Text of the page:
According to a report by Éco-Compteur, more than 68,000 riders have used bicycles since December 1. The document also tells us that there are 9% fewer cyclists overall on the streets of Montreal this winter, a drop possibly caused by the epidemic and telecommuting.
A new fan of winter cycling, Erhel Diard covers about 12 kilometers per day, and much of it is on REV.
During a pandemic, I needed to exercise and it was a good way to fit it into my routine. As a nurse, the young woman says, it took something to vent. I lost a few pounds and are feeling better. Thanks to the bike, I sleep better. I’m tired, I go home, I go to bed, and I shoot.
Pascal Yakovakis, a meteorologist at Radio Canada, is a convinced cyclist. Nevertheless, it is the first winter that dares to cross the cycle network and the creation of a REV is no stranger to it.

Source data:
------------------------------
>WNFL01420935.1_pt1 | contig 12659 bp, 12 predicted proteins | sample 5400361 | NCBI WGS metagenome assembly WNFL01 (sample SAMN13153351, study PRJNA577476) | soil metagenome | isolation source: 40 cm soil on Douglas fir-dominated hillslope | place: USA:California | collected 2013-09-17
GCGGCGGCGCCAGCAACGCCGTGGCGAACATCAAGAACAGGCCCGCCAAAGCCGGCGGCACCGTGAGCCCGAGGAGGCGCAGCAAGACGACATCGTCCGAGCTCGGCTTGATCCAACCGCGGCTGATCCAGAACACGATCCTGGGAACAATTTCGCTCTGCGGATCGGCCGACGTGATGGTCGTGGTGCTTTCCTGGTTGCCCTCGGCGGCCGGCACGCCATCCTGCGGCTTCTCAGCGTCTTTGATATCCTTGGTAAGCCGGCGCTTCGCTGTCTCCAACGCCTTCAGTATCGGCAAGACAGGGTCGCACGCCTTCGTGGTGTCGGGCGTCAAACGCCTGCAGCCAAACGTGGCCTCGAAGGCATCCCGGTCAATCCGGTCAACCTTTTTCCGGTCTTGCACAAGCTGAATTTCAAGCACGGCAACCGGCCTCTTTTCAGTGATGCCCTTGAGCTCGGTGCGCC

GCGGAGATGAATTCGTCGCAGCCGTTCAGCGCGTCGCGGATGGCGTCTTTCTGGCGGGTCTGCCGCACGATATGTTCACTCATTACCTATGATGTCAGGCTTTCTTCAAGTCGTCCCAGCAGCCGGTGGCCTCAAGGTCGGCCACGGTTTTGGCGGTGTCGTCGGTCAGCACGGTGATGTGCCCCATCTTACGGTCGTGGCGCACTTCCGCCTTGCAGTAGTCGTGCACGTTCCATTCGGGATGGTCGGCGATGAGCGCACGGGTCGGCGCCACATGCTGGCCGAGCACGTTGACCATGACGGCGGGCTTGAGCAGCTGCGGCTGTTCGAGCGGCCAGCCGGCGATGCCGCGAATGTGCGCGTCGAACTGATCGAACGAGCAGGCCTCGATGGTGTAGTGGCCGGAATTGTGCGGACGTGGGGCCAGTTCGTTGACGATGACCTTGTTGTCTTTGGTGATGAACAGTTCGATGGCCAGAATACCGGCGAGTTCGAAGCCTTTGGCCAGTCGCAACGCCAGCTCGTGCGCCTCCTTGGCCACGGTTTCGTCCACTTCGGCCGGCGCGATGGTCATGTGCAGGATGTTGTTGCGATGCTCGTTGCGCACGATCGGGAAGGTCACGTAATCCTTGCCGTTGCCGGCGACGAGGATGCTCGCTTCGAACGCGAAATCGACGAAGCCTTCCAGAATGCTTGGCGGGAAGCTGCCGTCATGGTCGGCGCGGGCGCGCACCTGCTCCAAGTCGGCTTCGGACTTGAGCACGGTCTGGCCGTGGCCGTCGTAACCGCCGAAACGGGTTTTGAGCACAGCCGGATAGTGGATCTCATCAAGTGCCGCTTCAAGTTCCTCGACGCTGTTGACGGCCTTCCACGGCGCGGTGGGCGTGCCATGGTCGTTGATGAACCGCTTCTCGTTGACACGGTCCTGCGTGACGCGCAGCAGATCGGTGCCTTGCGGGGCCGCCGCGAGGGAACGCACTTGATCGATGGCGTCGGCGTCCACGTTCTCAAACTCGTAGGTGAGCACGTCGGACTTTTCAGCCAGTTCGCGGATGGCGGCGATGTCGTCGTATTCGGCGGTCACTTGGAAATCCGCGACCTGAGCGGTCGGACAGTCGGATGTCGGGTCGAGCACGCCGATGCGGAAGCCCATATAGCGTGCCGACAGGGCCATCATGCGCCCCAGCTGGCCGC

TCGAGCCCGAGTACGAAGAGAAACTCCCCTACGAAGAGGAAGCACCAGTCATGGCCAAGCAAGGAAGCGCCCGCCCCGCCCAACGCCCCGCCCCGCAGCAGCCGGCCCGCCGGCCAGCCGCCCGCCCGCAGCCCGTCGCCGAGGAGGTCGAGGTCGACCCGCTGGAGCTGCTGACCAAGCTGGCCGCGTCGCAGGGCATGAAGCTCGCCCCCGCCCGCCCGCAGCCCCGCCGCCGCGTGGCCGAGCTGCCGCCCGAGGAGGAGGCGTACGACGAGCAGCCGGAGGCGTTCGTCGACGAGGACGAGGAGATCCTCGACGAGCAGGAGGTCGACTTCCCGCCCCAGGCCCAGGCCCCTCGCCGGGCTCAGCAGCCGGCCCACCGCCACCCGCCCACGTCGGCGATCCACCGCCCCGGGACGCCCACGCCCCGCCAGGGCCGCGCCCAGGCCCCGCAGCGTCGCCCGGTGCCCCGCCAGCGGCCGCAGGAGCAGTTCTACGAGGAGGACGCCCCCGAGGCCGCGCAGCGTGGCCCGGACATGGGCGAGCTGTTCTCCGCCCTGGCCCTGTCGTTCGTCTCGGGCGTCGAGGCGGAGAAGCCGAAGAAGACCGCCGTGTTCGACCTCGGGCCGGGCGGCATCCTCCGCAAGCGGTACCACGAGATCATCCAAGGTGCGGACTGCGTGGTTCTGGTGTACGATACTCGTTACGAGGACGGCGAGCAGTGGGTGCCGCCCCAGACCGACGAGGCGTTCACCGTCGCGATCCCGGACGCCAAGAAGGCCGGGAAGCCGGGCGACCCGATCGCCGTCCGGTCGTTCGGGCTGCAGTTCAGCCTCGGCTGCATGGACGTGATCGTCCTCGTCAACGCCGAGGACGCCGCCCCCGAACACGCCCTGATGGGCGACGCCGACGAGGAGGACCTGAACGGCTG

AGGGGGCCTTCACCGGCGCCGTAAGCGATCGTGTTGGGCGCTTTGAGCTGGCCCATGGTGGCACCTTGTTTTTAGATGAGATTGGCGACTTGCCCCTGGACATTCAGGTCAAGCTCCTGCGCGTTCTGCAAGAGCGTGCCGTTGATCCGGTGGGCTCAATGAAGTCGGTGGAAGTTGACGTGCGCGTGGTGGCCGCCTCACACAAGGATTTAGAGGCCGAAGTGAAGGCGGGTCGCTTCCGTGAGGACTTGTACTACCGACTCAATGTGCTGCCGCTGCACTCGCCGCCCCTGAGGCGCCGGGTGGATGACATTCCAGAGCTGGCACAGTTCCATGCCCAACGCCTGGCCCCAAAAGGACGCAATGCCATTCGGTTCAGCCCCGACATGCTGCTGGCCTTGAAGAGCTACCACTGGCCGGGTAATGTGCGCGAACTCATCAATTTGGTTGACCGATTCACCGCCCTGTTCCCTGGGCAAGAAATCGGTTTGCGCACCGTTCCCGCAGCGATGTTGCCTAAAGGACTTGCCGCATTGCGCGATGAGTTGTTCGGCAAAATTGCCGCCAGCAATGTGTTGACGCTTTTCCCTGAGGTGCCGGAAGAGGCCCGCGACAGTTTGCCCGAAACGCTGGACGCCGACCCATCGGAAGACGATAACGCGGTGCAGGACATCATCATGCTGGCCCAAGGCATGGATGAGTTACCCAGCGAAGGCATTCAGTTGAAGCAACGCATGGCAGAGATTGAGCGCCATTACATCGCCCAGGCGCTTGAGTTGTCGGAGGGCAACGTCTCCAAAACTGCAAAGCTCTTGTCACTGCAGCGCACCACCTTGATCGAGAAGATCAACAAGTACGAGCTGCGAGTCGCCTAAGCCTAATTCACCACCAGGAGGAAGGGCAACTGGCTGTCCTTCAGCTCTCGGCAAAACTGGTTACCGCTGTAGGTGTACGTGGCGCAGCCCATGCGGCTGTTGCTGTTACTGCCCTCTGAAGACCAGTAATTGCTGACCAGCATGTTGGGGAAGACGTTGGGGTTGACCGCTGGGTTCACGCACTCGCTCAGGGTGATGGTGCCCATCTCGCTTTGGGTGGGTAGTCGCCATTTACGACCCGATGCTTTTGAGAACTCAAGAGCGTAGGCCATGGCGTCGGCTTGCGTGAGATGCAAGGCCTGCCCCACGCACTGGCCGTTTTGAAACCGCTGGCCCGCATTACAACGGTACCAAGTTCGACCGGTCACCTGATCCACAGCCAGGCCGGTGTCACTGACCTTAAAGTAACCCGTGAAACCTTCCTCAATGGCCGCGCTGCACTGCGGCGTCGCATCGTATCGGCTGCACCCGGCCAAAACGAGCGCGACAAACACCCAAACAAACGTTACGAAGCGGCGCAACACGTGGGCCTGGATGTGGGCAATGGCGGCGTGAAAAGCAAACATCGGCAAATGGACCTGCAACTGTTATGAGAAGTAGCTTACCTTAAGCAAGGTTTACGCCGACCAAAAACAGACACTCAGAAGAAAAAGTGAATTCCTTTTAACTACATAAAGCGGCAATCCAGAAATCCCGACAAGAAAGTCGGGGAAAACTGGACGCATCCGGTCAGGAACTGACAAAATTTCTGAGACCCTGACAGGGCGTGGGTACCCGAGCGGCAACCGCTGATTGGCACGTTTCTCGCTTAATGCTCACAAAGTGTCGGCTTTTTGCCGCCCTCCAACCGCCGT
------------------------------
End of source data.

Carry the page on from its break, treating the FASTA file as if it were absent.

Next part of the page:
It helps me a lot. Once it snows, I feel safe. No need to worry about cars. And overall it’s well plowed, I’m riding there, I’m fine.
The security issue is also important to Jacques Nakuzzi, the owner of a street café on Saint-Denis.
It makes the difference (REV), he says. I am a fearful person, I am not someone who has been cycling for a long time, this is my second winter bike cycle. And then this year, my kids, I can take them to the Bike Express network, and no worries.
When he’s at his cafe, he sees cyclists using the REV.
I look outside, it’s fixed. I’m not saying it’s dense and that there’s traffic on the fast bike network, but it’s still frequent and steady lanes, while working remotely. So imagine a year in which there is no remote work.
At the end of the project, the REV will extend 184 km on the island of Montreal. It will be possible to access seventeen pivots for 12 months a year.
Based on the Michelle Chabot report.